An attorney who serves as legal counsel to a state government panel has recommended that five rules proposed by the North Carolina Mining and Energy Commission (MEC) on shale development be rejected on the grounds that they are either redundant with current law or require a public hearing.

Amanda Reeder, counsel to the Rules Review Commission (RRC), told NGI’s Shale Daily that she objected to three of the MEC’s proposed rules “based on substantive change and two based on necessity.” The RRC — part of the Office of Administrative Hearings, an independent, quasi-judicial agency — is scheduled to meet on Dec. 17.

“The RRC has not met, has not taken them up and has not taken action on those rules,” Reeder said Monday.

According to documents filed with the RRC, Reeder recommended the panel adopt 129 of the 134 proposed rules submitted by the MEC. But she said three of the proposed rules ran afoul of the state’s Administrative Procedure Act (APA).

The first proposed rule (15A NCAC O5H .1307) would extend the period of time that the North Carolina Department of Environment and Natural Resources (DENR) has to review and act on an oil or gas well permit application from 60 to 180 days. In her objection, Reeder wrote that she believes tripling “the amount of time for [DENR] to act after publication of this rule is a substantial change, as it produces an effect that could not have reasonably been expected from the proposed text of the rule.”

Reeder said that although the MEC added a paragraph requiring DENR to take public comments on the proposed rule, it changed the deadline after publication of the rule in the NC Register. She recommended that it be republished.

A second proposed rule (15A NCAC 05H .1504) would require that disposal pits have three feet of freeboard at all times, but that was a change from requiring only two feet of freeboard. Also, open tanks and pits would be required to take into account the volume of precipitation from a 25-year, 24-hour storm event.

“Several changes were made to the requirements for pits, including a requirement for monitoring and alarm technology to continuously verify the integrity of the pit liner, and monthly monitoring of leak detection systems,” Reeder wrote, adding that the changes were substantial enough to warrant being republished in the NC Register.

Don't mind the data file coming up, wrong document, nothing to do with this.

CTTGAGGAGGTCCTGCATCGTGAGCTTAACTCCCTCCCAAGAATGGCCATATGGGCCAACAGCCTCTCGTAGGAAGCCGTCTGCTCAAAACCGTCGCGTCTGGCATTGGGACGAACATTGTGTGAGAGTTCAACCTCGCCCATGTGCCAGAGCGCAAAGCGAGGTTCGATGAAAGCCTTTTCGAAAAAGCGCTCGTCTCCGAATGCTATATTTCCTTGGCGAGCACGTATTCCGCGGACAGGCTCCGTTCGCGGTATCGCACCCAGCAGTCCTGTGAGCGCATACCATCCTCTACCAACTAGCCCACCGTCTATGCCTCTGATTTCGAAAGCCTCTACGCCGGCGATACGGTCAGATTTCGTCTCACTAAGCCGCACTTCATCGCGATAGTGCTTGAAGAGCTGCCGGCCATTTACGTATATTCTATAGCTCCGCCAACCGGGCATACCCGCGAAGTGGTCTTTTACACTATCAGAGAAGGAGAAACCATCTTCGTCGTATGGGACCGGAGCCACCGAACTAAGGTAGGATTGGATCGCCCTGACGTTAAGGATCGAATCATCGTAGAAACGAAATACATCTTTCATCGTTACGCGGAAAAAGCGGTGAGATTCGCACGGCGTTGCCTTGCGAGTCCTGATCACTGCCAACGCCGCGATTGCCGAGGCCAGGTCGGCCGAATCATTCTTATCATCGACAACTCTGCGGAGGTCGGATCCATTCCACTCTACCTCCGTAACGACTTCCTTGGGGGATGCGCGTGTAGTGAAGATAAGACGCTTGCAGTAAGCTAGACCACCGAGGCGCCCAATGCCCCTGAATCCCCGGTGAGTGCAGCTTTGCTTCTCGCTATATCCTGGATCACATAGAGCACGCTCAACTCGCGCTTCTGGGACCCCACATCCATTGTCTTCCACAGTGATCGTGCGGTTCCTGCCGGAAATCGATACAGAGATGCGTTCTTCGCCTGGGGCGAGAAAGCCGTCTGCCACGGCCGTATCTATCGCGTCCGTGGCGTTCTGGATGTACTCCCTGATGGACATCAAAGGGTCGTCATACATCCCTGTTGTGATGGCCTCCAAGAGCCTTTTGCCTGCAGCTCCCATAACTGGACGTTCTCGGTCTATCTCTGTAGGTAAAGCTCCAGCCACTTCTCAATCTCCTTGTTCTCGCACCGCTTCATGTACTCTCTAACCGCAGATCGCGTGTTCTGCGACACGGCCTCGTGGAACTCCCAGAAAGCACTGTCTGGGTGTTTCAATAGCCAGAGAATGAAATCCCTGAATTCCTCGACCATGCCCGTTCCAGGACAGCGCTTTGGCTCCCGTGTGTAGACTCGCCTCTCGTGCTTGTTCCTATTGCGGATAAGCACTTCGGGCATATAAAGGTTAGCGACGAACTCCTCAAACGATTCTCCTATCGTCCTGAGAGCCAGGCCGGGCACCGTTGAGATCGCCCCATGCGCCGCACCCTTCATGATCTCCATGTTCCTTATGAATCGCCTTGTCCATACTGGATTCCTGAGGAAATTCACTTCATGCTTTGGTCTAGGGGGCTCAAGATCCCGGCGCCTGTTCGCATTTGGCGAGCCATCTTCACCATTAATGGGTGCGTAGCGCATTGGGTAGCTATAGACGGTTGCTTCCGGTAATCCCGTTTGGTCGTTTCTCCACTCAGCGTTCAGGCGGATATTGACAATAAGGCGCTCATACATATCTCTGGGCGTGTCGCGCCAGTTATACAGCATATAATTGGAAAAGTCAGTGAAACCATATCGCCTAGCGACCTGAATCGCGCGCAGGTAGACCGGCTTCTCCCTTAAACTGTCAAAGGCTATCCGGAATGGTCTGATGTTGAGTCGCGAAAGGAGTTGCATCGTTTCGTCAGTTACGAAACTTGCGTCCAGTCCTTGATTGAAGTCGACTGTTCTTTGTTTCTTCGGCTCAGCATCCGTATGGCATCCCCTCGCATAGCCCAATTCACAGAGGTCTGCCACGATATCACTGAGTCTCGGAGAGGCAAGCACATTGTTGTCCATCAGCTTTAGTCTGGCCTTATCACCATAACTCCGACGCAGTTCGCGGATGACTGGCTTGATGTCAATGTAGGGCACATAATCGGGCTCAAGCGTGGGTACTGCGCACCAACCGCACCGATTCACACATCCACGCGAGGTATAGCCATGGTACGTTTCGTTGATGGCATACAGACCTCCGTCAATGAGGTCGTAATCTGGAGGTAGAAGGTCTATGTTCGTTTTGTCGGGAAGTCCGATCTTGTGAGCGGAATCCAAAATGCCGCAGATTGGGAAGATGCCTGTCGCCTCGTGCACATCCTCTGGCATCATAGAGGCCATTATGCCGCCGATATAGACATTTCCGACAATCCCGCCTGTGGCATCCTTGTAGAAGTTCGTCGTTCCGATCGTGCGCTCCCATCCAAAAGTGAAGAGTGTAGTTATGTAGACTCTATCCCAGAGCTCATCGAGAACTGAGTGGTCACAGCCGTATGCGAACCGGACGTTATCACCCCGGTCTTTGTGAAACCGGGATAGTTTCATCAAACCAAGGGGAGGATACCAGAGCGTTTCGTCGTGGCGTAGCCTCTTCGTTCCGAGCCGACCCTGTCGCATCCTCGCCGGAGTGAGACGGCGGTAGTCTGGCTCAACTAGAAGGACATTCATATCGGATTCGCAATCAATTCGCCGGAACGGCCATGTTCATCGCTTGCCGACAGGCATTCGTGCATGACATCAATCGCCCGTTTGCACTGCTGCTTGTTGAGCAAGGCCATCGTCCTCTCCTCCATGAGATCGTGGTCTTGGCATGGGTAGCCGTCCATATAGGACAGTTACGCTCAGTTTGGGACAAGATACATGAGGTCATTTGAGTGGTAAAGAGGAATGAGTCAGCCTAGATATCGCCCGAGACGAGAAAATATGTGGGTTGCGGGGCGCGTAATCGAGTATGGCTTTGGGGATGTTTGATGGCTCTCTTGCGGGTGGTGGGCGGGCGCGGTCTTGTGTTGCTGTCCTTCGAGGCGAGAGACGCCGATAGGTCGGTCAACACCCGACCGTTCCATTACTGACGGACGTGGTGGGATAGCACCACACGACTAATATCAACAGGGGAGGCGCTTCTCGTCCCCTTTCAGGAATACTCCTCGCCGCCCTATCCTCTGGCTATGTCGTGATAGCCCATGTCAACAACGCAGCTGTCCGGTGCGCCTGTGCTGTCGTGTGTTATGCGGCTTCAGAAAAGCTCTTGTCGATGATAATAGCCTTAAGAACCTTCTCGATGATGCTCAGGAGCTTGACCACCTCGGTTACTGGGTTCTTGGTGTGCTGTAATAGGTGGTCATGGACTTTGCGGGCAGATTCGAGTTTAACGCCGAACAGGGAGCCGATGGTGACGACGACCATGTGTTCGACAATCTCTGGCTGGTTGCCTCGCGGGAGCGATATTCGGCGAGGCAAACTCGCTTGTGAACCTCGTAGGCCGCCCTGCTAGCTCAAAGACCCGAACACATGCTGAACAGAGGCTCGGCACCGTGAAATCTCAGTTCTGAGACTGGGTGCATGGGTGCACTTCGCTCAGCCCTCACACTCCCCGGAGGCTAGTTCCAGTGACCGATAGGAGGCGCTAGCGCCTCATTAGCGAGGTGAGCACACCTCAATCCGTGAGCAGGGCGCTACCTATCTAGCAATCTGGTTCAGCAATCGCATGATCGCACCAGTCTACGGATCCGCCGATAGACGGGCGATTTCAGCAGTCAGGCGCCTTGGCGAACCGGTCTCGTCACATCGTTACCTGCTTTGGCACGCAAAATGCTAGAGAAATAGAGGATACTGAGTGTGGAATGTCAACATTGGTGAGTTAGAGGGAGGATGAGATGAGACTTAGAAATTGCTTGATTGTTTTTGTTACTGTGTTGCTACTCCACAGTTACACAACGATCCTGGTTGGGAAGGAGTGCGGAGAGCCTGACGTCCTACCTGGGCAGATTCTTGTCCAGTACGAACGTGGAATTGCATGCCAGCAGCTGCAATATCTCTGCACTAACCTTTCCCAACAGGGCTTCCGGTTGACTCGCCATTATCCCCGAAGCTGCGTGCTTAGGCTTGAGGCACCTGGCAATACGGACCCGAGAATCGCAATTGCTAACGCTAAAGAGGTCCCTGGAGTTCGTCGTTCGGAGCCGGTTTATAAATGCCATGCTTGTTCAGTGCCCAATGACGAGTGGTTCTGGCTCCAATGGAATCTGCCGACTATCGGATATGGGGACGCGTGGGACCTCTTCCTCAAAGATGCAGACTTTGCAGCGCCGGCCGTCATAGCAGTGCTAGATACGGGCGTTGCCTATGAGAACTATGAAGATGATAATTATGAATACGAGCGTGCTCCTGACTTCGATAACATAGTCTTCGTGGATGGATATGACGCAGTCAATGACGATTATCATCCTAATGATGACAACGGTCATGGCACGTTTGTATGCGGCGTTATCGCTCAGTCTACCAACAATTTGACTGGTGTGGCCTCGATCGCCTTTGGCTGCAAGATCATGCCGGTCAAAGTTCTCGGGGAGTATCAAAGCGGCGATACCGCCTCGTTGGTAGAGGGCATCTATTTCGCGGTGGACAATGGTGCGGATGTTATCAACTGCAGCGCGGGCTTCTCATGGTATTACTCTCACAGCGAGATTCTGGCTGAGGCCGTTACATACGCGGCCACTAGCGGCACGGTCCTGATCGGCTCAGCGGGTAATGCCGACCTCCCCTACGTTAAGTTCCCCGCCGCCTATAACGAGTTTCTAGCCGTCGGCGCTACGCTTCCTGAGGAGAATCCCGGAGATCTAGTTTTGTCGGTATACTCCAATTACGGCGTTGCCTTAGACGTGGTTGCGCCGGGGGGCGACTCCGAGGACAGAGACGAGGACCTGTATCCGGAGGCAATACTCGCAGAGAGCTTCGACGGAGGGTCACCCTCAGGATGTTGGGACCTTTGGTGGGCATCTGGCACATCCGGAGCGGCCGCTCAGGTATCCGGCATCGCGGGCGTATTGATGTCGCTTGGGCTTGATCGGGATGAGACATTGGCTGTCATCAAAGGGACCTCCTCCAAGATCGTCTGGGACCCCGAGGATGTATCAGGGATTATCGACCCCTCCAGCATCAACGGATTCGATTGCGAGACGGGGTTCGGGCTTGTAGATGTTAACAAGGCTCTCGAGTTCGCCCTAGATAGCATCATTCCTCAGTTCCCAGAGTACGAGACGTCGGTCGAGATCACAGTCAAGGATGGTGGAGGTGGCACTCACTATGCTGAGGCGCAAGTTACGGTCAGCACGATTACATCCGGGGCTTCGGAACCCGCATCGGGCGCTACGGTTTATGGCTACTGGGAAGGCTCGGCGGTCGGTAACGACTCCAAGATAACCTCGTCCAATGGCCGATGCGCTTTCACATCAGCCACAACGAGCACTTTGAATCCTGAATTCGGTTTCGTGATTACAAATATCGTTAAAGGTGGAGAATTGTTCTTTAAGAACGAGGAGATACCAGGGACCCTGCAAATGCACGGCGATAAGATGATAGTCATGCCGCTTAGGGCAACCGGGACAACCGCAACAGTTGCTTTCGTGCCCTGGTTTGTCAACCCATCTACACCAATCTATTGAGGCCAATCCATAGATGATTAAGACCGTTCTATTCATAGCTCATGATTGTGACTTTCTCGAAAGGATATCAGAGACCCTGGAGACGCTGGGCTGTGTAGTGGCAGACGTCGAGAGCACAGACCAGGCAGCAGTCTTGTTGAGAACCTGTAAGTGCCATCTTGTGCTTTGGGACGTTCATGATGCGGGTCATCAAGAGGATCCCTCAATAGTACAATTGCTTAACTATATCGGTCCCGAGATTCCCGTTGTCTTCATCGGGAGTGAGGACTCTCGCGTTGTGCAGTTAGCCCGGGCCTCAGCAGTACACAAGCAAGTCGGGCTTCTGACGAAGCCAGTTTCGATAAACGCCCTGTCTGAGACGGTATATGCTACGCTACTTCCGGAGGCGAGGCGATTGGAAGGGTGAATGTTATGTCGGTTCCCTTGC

A third rule proposed by the MEC (15A NCAC 05H .1616) would add a requirement that a diverter system be installed to prevent blowouts. Reeder conceded in her written comments that she didn’t know what a diverter system was, but leveled blame on the MEC for not providing a clear definition.

“It appears that requiring the installation of this system after publication [in the NC Register] is a substantial change, especially in light of the fact that if the diverter system is not functioning, the rule states that the well cannot operate,” Reeder wrote.

Two other proposed rules were deemed “unnecessary” by Reeder. One (15A NCAC 05H .0804) called on the MEC to hold a public hearing within 60 days to consider any petitions filed with the commission. A second (15A NCAC 05H .1704) stipulates confidential information may be disclosed to state officials, and that DENR shall immediately disclose confidential information to treating healthcare providers and fire chiefs.

The MEC, which met last Friday, is required to adopt fracking rules by Jan. 1. They could ask the RRC to not be swayed by Reeder’s objections and approve all of the proposed rules, which would then be sent to the state General Assembly for a vote. MEC officials could not be reached for comment Monday.

“I have not spoken with the MEC, so I do not know what their plans are,” Reeder said.

Reeder said the MEC could also ask the RRC for a waiver to the rules that she had objected to.

“If an agency submits a rule and the RRC agrees that as initially presented it is objectionable, the rewritten rule that is done to meet the objection — through either removing or adding language to satisfy the objection — will not be reviewed until the following meeting, unless a waiver is granted,” Reeder said.

The attorney added that should the MEC submit a revised rule before the December meeting of the RRC, it would more than likely get pushed back to January.

North Carolina is home to the Deep River Basin, which the North Carolina Geological Survey said is a 150-mile half-graben that traverses most of the central part of the state in a southwest-to-northeast direction. The basin is divided into three sub-basins — from north to south, the Durham, Sanford and Wadesboro sub-basins — each of which include about 7,000 feet of Triassic strata.

In 2012, the U.S. Geological Survey (USGS) estimated that there was a 95% chance the Deep River Basin held 779 Bcf of natural gas and 35 million bbl of natural gas liquids (NGL), both of which were classified as undiscovered resources (see Shale Daily, June 21, 2012). USGS added there was a 50% chance the basin held 1.53 Tcf of gas and 75 million bbl of NGLs, and a 5% chance for 2.99 Tcf of gas and 158 million bbl of NGLs. The mean averages of the USGS estimates are 1.66 Tcf of gas and 83 million bbl of NGLs.